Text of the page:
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Hypoxia and Exercise

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Cover of 'Hypoxia and Exercise'

Table of Contents

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    Book Overview
  2. Altmetric Badge
    Chapter 1 A Tribute to John Burden West
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    Chapter 2 Adventures in High-Altitude Physiology
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    Chapter 3 Exercise induced arterial hypoxemia: the role of ventilation-perfusion inequality and pulmonary diffusion limitation.
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    Chapter 4 Intrapulmonary Shunt During Normoxic and Hypoxic Exercise in Healthy Humans
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    Chapter 5 Exercise-induced arterial hypoxemia: consequences for locomotor muscle fatigue.
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    Chapter 6 Mechanisms of Sleep Apnea at Altitude
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    Chapter 7 Control of cerebral blood flow during sleep and the effects of hypoxia.
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    Chapter 8 Neural consequences of sleep disordered breathing: the role of intermittent hypoxia.
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    Chapter 9 Finding the Genes Underlying Adaptation to Hypoxia Using Genomic Scans for Genetic Adaptation and Admixture Mapping
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    Chapter 10 An Evolutionary Model for Identifying Genetic Adaptation to High Altitude
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    Chapter 11 Hypoxic Preconditioning and Erythropoietin Protect Retinal Neurons from Degeneration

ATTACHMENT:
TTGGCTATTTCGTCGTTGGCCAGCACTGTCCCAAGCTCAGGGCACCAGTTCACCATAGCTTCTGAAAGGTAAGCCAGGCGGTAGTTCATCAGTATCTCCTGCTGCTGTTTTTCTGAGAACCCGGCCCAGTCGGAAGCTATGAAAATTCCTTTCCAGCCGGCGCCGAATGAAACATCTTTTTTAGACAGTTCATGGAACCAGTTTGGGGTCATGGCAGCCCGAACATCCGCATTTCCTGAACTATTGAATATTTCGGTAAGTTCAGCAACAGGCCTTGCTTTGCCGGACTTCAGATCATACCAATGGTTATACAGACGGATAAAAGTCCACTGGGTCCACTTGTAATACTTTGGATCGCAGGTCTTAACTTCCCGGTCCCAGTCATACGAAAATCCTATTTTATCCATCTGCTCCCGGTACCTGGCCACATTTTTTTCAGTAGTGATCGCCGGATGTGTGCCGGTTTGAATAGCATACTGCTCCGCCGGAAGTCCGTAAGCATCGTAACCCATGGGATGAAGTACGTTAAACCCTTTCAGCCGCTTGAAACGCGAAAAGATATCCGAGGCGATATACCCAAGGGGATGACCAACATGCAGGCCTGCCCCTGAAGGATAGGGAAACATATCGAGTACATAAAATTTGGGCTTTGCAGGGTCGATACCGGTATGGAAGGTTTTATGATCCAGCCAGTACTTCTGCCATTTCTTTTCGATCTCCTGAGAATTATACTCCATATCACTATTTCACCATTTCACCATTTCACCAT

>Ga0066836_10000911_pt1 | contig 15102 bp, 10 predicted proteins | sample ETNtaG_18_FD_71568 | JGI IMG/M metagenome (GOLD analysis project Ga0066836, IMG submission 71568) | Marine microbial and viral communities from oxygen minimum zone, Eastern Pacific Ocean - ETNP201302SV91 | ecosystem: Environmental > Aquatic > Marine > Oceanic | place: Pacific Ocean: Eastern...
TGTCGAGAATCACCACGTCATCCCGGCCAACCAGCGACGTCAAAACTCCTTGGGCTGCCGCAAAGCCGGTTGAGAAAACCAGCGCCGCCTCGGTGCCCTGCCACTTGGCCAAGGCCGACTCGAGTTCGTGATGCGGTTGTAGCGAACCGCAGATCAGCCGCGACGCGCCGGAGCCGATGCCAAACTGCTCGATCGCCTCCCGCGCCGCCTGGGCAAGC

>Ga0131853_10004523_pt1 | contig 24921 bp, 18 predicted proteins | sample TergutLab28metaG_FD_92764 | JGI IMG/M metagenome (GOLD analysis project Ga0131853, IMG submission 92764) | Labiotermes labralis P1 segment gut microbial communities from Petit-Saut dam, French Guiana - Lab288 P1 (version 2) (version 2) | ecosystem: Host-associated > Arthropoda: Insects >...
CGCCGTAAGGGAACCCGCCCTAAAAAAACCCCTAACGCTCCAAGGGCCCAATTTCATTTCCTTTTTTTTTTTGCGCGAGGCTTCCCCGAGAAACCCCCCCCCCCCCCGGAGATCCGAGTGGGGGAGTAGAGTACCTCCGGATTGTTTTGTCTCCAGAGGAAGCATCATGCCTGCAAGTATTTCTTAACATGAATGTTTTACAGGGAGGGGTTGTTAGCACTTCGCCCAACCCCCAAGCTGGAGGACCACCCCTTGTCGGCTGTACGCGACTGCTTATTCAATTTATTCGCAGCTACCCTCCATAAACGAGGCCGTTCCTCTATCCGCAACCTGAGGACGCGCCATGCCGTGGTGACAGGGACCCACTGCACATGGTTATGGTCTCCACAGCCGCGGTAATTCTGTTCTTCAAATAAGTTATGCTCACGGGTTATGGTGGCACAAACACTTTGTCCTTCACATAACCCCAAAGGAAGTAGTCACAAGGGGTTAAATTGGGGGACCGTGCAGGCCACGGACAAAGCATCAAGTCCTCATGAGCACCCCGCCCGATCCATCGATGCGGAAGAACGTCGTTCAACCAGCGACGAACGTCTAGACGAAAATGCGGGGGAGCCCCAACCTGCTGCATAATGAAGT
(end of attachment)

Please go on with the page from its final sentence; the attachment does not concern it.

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    Chapter 12 Blocking Stress Signaling Pathways with Cell Permeable Peptides
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    Chapter 13 JNK Pathway as Therapeutic Target to Prevent Degeneration in the Central Nervous System
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    Chapter 14 Salvage Of Ischemic Myocardium: A Focus on JNK
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    Chapter 15 Mitochondrial Reactive Oxygen Species are Required for Hypoxic HIFα Stabilization
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    Chapter 16 Hypoxia-Induced Gene Activity in Disused Oxidative Muscle
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    Chapter 17 Role of the Red Blood Cell in Nitric Oxide Homeostasis and Hypoxic Vasodilation
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    Chapter 18 Expression of the Heterotrimeric G Protein Gi and ATP Release are Impaired in Erythrocytes of Humans with Diabetes Mellitus
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    Chapter 19 Red Blood Cells and Hemoglobin in Hypoxic Pulmonary Vasoconstriction
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    Chapter 20 Dose-Response of Altitude Training: How Much Altitude is Enough?
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    Chapter 21 The eye at altitude.